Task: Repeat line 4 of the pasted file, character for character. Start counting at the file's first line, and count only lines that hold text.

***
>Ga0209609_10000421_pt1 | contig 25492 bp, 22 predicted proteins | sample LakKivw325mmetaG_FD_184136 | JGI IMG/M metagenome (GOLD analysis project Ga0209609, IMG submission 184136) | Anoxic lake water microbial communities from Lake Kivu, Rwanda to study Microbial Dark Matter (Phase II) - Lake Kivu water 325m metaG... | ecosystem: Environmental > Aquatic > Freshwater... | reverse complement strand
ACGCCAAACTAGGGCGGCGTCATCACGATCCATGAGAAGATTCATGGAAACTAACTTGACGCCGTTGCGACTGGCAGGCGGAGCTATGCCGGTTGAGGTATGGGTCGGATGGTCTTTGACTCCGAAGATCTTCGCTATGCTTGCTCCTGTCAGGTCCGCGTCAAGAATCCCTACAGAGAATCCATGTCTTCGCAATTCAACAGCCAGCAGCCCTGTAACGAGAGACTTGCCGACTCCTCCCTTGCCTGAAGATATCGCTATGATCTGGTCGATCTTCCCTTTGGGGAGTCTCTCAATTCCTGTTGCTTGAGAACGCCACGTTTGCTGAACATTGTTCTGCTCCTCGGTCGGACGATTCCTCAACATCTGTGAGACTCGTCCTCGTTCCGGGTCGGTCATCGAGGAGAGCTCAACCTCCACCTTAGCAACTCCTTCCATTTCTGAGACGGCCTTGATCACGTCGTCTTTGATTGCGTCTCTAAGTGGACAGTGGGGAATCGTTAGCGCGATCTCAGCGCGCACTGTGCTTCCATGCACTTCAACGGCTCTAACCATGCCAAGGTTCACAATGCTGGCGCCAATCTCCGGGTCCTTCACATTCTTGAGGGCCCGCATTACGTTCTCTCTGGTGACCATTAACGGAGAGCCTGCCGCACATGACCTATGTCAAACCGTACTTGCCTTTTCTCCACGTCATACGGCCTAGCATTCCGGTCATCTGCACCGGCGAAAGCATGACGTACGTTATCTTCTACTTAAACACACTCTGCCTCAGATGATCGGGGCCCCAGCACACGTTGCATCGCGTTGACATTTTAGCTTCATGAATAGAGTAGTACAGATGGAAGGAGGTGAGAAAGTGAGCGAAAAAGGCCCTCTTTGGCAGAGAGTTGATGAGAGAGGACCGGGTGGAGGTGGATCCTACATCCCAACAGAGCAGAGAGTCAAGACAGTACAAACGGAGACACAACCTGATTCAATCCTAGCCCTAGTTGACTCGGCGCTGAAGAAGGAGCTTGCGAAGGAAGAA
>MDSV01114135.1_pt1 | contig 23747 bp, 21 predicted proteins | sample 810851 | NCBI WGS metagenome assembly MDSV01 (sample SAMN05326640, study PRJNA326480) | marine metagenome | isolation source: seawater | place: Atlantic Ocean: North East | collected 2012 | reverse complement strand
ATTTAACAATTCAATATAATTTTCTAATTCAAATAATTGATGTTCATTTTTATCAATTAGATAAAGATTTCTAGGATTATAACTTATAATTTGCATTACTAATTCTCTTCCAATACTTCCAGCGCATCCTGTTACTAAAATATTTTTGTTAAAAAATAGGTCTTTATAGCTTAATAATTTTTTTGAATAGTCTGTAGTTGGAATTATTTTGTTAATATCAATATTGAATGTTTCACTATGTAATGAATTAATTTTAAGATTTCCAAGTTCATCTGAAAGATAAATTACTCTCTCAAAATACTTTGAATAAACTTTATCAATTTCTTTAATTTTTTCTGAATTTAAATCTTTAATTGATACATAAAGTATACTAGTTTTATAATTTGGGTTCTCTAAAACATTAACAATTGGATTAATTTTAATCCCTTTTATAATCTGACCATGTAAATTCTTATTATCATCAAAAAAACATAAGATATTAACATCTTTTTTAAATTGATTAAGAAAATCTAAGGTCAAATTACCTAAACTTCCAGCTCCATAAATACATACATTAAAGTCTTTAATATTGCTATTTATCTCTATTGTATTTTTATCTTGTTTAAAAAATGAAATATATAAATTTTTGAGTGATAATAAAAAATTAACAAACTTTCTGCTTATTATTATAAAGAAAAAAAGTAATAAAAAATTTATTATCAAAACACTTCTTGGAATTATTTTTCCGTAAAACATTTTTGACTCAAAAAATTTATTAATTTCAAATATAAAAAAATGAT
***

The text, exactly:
ATTTAACAATTCAATATAATTTTCTAATTCAAATAATTGATGTTCATTTTTATCAATTAGATAAAGATTTCTAGGATTATAACTTATAATTTGCATTACTAATTCTCTTCCAATACTTCCAGCGCATCCTGTTACTAAAATATTTTTGTTAAAAAATAGGTCTTTATAGCTTAATAATTTTTTTGAATAGTCTGTAGTTGGAATTATTTTGTTAATATCAATATTGAATGTTTCACTATGTAATGAATTAATTTTAAGATTTCCAAGTTCATCTGAAAGATAAATTACTCTCTCAAAATACTTTGAATAAACTTTATCAATTTCTTTAATTTTTTCTGAATTTAAATCTTTAATTGATACATAAAGTATACTAGTTTTATAATTTGGGTTCTCTAAAACATTAACAATTGGATTAATTTTAATCCCTTTTATAATCTGACCATGTAAATTCTTATTATCATCAAAAAAACATAAGATATTAACATCTTTTTTAAATTGATTAAGAAAATCTAAGGTCAAATTACCTAAACTTCCAGCTCCATAAATACATACATTAAAGTCTTTAATATTGCTATTTATCTCTATTGTATTTTTATCTTGTTTAAAAAATGAAATATATAAATTTTTGAGTGATAATAAAAAATTAACAAACTTTCTGCTTATTATTATAAAGAAAAAAAGTAATAAAAAATTTATTATCAAAACACTTCTTGGAATTATTTTTCCGTAAAACATTTTTGACTCAAAAAATTTATTAATTTCAAATATAAAAAAATGAT